Going forward, we expect to see an increase in indoor RAN sharing for two main reasons:
1. As more people are using their smartphones and tablets at their desks and wanting better access to LTE, property managers/owners are increasingly looking at LTE networks inside the building. Several third parties have started addressing this market and deployments are already underway. For the property manager, this means they can provide access to multiple mobile operators without having to commit to a single carrier. The third party coordinates between the operators and the property manager; essentially the third party is building the neutral host network and leasing access back to the mobile operators. This reduces the capital outlay required by the operator and gives the property manager/owner access to the networks they need. Win-win.
2. 3.5 GHz Citizens Broadband Radio Service (CBRS) band discussions. This band is being discussed for use indoors and will be a shared resource. Rather than have strict spectrum licensing and allocations as we do today, CBRS will essentially support shared access to multiple entities, some of which will share infrastructure. Note that this is just being proposed for indoor use.
RAN sharing may eventually extend to some small cell deployments, but this will likely take some time. First, the industry needs small cell colocation and then small cell infrastructure that can support multiple spectrum bands. Only then will we be able to move to small cell RAN sharing, and this will be some years off.
Until then, RAN sharing is alive and well in the U.S. with more to come; just don’t look for it on the macro tower. Look at the local mall or football stadium instead.
Iain Gillott, the founder and president of iGR, is an acknowledged wireless and mobile industry authority and an accomplished presenter. Mr. Gillott has been involved in the wireless industry, as both a vendor and analyst, for over 20 years. iGR was founded in 2000 as iGillottResearch, Inc. in order to provide in-depth market analysis and data focused exclusively on the wireless and mobile industry.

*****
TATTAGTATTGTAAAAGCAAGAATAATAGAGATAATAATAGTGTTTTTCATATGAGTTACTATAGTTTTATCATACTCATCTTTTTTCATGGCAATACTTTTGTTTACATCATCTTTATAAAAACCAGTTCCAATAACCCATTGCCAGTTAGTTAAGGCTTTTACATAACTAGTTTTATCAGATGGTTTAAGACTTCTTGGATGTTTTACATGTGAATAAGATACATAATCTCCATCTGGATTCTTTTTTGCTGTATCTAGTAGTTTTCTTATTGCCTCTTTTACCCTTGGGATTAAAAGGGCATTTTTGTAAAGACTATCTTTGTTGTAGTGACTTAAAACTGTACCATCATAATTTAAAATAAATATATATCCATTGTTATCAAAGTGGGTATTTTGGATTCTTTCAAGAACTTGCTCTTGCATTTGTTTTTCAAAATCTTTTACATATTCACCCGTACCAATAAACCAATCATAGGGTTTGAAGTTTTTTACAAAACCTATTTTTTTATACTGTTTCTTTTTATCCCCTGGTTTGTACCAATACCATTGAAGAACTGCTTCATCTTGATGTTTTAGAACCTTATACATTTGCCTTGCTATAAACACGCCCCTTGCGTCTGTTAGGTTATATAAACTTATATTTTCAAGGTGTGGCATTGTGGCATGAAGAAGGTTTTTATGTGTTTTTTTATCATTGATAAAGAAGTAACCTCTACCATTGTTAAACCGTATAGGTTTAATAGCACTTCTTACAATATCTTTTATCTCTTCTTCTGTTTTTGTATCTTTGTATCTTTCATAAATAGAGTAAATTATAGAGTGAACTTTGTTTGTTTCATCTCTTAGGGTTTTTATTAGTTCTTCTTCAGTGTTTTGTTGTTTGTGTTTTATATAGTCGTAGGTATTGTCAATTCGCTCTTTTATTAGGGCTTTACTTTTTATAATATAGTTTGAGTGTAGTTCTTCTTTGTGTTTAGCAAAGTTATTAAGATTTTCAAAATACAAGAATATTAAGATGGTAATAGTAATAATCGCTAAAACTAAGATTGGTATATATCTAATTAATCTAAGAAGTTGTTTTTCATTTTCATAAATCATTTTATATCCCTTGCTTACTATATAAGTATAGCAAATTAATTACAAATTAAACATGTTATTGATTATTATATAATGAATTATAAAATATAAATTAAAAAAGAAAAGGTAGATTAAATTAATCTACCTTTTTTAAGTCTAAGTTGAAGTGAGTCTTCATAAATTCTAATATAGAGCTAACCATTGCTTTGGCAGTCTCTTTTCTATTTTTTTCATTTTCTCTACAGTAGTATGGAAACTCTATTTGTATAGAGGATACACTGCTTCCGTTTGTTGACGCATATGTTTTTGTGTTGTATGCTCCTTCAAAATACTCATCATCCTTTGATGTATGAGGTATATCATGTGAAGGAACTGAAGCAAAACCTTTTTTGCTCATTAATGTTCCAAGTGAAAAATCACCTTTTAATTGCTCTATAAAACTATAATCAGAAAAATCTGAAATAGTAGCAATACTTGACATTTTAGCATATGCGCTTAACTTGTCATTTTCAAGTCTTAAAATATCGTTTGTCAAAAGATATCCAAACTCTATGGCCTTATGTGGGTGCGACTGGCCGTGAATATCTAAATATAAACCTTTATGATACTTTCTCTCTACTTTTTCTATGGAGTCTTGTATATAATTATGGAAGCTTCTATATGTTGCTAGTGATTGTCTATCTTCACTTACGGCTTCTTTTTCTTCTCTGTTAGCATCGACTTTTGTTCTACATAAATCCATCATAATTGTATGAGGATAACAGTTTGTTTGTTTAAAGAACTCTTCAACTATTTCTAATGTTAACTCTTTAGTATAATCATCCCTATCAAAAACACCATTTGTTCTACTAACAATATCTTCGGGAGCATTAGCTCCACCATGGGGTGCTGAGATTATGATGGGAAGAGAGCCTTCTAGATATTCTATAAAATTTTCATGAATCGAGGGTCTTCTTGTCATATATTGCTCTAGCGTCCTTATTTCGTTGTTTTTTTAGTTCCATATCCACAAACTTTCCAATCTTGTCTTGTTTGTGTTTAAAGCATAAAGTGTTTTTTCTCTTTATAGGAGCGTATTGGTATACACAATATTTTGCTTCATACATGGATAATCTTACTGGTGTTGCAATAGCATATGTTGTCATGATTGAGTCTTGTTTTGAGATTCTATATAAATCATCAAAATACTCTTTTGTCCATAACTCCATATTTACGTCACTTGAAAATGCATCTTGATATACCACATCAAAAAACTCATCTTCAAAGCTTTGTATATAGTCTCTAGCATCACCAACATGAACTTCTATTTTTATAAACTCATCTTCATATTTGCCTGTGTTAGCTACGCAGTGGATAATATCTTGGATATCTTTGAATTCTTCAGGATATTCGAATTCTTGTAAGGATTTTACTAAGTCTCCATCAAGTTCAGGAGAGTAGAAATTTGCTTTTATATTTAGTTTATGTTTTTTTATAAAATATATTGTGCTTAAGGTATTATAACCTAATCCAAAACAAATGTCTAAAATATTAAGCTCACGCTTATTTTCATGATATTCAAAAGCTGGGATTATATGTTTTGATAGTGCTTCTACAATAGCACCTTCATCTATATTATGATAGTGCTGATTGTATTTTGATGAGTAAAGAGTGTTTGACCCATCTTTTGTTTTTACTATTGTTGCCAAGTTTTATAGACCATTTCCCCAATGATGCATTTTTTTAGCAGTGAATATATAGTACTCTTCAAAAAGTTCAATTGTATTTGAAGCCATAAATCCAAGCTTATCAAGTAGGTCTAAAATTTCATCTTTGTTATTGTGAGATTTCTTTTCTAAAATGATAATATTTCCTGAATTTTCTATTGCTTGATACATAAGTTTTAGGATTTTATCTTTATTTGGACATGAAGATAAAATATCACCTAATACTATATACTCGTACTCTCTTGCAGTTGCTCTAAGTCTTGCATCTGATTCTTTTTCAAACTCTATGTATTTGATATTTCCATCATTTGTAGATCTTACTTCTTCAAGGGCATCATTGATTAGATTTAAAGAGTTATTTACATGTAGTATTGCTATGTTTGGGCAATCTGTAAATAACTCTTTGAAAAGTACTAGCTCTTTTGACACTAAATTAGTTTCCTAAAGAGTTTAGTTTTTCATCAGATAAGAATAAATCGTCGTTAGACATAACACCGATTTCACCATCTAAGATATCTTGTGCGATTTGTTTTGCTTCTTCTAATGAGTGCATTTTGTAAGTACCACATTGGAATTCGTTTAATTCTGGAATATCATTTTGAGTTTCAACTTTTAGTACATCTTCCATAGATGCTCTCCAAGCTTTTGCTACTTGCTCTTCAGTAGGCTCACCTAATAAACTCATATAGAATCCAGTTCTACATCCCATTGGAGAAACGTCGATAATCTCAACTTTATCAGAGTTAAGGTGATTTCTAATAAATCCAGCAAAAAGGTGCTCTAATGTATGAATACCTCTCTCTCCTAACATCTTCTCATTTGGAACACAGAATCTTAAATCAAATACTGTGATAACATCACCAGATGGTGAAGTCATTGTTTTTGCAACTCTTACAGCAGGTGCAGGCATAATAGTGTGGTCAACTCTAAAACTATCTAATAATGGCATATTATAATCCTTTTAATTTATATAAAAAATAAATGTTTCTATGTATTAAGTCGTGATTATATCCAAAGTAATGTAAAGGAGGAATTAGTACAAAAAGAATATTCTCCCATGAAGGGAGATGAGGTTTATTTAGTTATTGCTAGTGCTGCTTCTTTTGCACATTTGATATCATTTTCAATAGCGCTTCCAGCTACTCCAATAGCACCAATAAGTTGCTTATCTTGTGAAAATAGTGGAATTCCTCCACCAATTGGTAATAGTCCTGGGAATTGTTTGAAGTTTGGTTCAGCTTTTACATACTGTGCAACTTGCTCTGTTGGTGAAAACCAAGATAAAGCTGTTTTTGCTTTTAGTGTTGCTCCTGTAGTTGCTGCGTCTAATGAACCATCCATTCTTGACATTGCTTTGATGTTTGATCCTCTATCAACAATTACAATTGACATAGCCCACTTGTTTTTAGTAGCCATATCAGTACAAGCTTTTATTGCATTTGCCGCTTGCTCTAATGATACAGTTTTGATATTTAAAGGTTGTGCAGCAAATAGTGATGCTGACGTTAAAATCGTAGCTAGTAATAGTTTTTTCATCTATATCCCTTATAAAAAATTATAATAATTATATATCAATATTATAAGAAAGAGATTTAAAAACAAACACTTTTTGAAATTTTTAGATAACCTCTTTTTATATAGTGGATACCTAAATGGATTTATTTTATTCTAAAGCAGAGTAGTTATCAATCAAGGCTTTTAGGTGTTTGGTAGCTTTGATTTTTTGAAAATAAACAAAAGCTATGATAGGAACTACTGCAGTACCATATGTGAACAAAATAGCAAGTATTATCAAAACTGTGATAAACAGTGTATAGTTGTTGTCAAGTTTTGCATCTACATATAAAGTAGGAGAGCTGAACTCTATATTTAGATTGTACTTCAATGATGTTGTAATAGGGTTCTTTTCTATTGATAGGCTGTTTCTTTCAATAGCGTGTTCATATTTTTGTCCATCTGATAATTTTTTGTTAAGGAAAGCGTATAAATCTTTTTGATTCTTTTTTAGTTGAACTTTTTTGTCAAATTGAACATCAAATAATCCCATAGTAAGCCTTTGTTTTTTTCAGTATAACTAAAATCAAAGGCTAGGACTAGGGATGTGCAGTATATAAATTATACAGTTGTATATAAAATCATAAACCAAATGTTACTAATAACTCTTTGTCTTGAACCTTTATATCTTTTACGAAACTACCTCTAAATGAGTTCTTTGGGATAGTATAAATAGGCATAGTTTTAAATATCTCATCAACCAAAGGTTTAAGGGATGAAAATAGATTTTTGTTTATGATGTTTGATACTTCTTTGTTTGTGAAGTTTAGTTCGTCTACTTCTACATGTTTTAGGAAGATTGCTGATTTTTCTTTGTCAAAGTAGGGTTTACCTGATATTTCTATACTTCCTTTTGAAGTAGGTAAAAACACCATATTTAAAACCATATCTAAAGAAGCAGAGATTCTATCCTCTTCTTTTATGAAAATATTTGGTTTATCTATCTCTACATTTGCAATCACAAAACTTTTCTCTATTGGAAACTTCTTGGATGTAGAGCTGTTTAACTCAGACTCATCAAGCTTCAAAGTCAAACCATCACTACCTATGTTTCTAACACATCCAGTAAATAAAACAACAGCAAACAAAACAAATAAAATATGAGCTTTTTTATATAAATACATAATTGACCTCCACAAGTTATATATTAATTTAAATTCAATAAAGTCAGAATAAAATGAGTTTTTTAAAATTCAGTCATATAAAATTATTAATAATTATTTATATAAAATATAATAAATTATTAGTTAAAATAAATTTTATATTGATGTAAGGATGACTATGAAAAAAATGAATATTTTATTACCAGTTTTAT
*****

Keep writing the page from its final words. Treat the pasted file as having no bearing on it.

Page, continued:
By Ernest Worthman —
iGR Research has just released a study about wired backhaul for North American LTE metrocell small cell deployments. The consensus from the survey is that “Wired backhaul deployments will vary significantly due to the diversity of small cell locations.” The report comes to this conclusion, and rightfully so, that, because the locations of small cell deployments vary so greatly, there is no single solution to how they will be backhauled.
That shouldn’t be news to anyone who has their ear to the small cell rail. What I do find interesting in these reports is that they explain a lot about the processes that lead to the finale. For example, the reports states that “When operators choose backhaul methods for small cells, they go through a decision chain that balances current need (coverage versus capacity and the bandwidth requirements) against cost (and total cost of ownership), payback period and future scalability.” It seems that the operators who responded also said that fiber is the first choice for small cell backhaul.
The report goes on to list a number of result metrics such as why fiber is the platform of choice (throughput, low latency, better scaling, etc.), the installation pros and cons of fiber versus other platforms (wireless, HFC, VDSL2, etc.), initial cost and ROI. The report also contains iGR’s North American forecast for wired backhaul to support LTE small cell deployments over the next five years.
The following key questions are addressed in study:
What is the anticipated growth of wired backhaul in North America through 2018?
How do the major mobile operators view wired backhaul?
What are the major concerns of the mobile operators, with regard to wired backhaul?
How can these concerns be addressed?
What is the role for wired backhaul in small cell architectures?
How is wired backhaul deployed?
What are the attractions and drawbacks of wired backhaul for the mobile operators?
The market study, “Wired Backhaul Opportunities and Issues for Small Cell Architectures,” can be purchased and downloaded directly from iGR’s website
(www.igr-inc.com) providing immediate access to a digital copy of the research.
Ernest Worthman is editor of AGL Small Cell magazine